Thursday, December 29, 2016

When Kids Push Your Buttons, How to Keep Your Cool



If you’re a parent, you’ve probably experienced a time or two (or more) when your kids have pushed your buttons. You’re probably no stranger to how hard it can be to keep your cool in such times, either.

While you may have had some moments of losing your cool…and don’t consider yourself one of the most patient people, you can easily enhance your sense of calm if you have a plan of action.

Follow these tips and watch how your ability to stay calm with your children is enhanced:



1.     Take a break. If you’re home with your child 24/7, give yourself a break to refuel and recharge. When we are less than patient, we tend to become angry and our emotions block rational thinking.

·       After experiencing a strong emotion like anger, it takes most of us around 30 minutes to return to a “normal” emotional state, even though you might feel calm after 10 minutes.

·       Research has shown that after this happens, you’re still physiologically “agitated” and more susceptible to becoming angry again. Think of this as a “kindling” effect of sorts. Try to take a break and get away from the kids, provided they are safe while you take a break.


2.     Count to 10. If you’re unable to get away for a bit, the next best option is to switch your focus. Try counting to ten or concentrate on your breathing.

·       It’s tough to control your body temperature, pulse, or blood pressure. However, your breathing is one of the few bodily functions you can control. And when we control our breathing, we can directly impact our blood pressure (Anderson, McNeely, & Windham, 2010) and our pulse (Publications, 2016). Truth be told, research has also shown that we can even control our body temperature via certain meditative practices (President & Harvard, 2002). Our minds are pretty powerful things!


·       Breathe deeply and slowly. Count your breaths and keep your mind occupied. Breathe in to the count of five seconds, hold that breath for five seconds and exhale for five seconds. Pay attention to the motion of your chest and feel the air moving in and out of your lungs.




3.     Change your perspective. Although it’s hard to believe, your child probably isn’t being problematic on purpose. Your kids just have a different perspective of the world. If they’re too young to speak, all they can do to communicate displeasure is to cry and scream. Most times, behavioral issues are simply developmental in nature.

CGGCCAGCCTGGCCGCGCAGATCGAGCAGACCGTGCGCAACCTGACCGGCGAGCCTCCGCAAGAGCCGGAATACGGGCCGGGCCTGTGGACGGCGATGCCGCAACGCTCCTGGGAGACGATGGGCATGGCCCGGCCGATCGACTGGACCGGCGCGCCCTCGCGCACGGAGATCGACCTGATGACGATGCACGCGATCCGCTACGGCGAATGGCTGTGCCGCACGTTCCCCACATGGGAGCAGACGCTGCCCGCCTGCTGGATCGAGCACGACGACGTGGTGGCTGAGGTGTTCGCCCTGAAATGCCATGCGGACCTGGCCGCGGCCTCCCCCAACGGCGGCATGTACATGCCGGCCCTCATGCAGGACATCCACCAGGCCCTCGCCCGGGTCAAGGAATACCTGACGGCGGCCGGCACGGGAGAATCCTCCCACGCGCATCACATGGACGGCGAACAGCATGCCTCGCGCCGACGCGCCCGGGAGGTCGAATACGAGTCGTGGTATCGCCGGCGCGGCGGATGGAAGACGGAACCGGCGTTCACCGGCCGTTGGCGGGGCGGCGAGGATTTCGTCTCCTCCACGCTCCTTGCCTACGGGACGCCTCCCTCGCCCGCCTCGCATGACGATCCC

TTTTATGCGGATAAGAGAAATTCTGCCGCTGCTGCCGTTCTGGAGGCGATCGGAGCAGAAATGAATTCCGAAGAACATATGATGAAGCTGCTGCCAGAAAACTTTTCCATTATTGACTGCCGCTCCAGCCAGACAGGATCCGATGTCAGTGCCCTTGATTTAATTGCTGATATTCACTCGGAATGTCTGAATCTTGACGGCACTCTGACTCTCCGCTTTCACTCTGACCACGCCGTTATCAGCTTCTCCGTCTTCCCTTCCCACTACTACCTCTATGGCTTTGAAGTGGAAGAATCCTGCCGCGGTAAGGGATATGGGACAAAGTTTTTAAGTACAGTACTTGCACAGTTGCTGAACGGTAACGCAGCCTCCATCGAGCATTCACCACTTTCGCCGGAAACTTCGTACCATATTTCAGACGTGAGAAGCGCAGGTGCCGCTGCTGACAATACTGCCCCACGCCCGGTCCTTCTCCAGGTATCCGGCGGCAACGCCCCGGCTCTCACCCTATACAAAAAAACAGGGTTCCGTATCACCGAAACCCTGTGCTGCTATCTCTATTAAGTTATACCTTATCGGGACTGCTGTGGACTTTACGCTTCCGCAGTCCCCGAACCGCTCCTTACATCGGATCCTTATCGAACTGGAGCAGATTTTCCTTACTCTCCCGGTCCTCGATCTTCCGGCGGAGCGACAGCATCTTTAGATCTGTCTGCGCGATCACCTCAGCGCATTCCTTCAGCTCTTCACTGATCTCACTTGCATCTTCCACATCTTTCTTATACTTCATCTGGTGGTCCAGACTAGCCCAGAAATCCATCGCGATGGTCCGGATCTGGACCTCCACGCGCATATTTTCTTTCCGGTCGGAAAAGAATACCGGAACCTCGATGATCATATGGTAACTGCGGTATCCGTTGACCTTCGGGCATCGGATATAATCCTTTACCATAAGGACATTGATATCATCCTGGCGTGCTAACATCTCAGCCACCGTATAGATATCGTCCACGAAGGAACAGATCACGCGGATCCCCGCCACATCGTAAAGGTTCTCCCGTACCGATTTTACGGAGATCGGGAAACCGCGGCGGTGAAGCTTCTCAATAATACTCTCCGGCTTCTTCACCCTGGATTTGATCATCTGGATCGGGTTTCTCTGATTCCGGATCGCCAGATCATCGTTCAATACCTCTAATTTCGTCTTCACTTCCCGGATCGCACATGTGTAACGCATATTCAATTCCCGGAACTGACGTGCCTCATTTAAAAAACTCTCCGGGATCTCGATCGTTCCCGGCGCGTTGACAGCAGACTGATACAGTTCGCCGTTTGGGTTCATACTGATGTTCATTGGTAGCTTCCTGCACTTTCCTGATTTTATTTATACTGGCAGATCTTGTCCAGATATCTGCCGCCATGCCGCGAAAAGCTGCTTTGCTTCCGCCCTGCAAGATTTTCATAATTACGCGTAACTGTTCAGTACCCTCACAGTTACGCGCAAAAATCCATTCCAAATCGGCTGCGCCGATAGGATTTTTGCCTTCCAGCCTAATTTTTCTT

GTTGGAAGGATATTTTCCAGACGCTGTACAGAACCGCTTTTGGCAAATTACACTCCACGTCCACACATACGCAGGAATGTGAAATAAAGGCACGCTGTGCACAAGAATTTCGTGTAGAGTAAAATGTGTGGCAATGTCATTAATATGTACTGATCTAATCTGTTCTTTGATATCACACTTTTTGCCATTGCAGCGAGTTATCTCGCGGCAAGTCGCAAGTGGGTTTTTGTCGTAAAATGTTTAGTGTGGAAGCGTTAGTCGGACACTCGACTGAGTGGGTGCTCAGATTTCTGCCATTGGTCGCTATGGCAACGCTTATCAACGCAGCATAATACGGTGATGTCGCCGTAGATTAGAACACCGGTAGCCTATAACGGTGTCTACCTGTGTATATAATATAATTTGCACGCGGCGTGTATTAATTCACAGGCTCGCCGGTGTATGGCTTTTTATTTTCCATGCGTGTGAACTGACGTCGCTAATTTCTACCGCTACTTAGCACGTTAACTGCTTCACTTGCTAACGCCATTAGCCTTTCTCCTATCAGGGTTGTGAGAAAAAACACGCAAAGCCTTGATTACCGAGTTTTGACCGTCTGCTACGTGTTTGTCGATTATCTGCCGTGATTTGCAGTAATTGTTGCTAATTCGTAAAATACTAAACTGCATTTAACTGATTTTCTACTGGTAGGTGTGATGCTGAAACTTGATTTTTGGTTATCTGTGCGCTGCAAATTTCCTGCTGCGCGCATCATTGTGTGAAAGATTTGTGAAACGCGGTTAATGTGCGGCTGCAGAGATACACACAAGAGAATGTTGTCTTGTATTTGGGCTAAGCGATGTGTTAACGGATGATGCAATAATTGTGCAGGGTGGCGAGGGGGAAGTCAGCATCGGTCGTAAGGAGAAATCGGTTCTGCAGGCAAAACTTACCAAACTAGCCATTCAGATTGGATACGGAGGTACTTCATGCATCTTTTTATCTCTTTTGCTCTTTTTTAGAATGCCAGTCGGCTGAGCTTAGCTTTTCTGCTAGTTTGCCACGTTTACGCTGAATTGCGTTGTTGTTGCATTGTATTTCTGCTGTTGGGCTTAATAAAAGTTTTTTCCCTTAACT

·       What some consider “unreasonable misbehavior” is simply a part of being a child. A child’s brain isn’t fully developed until they are in their 20’s. Try hard not to accuse a child of willful disobedience when perhaps a skill deficit is to blame.


4.     Practice patience. There are two ways to practice patience. You can mentally rehearse being more patient or you can actually practice your patience in low-stress situations.

·       Think back to a time where you were less patient than you would have liked. Imagine yourself behaving in the way you’d prefer. Picture a different outcome. Practice this exercise several times a day.

·       Try being more patient when you’re only slightly stressed. If you practice in lower-stress situations, you’ll be more successful during those times when you’re about to lose your cool. A little self-talk can be helpful here. Try saying to yourself:

·       “I’ve got this!”
·       “I’m calm and relaxed.”
·       “I know just how to handle this.”
·       “This moment won’t last forever.”

You get the idea. What’s important is that you come up with something that is meaningful to you, something that will help you “talk yourself through” a rough time. In BLOOM, we call these “mantras”. Mantras can help you cope with a variety of different situations.


5.     Extend patience to yourself, as well. It’s unreasonable to expect that you can completely avoid getting upset. Even though you’re a parent, you’re also human. Give yourself a break and remember that it isn’t realistic to be patient at all times. As I always like to say, “You don’t have to be really perfect, you just have to be perfectly real!” Who better than a fellow, imperfect human being to teach a child what


Finding balance, staying calm and keeping your cool are worth the effort they take. It will improve the climate of your home and you’ll be an excellent role model for your children. 


Bibliography:

Anderson, D. E., McNeely, J. D., & Windham, B. G. (2010). Regular slow-breathing exercise effects on blood pressure and breathing patterns at rest. Journal of Human Hypertension24(12), 807–813. doi:10.1038/jhh.2010.18

President, T., & Harvard, F. of. (2002, April 19). Meditation dramatically changes body temperatures. Retrieved December 30, 2016, from http://news.harvard.edu/gazette/story/2002/04/meditation-dramatically-changes-body-temperatures/

Publications, H. H. (2016, September 12). Relaxation techniques: Breath control helps quell errant stress response - Harvard health. Retrieved December 30, 2016, from http://www.health.harvard.edu/mind-and-mood/relaxation-techniques-breath-control-helps-quell-errant-stress-response

Until next time,

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Wendy Young, LMSW, BCD, is  the founder of Kidlutions and co-author of BLOOM: 50 Things to Say, Think and Do with Anxious, Angry and Over-the-Top Kids. She is the creator of numerous workbooks and resources to help from the preschool through the teen years. Follow her on PinterestInstagramTwitter and Facebook! She'd love to see your smiling face there!

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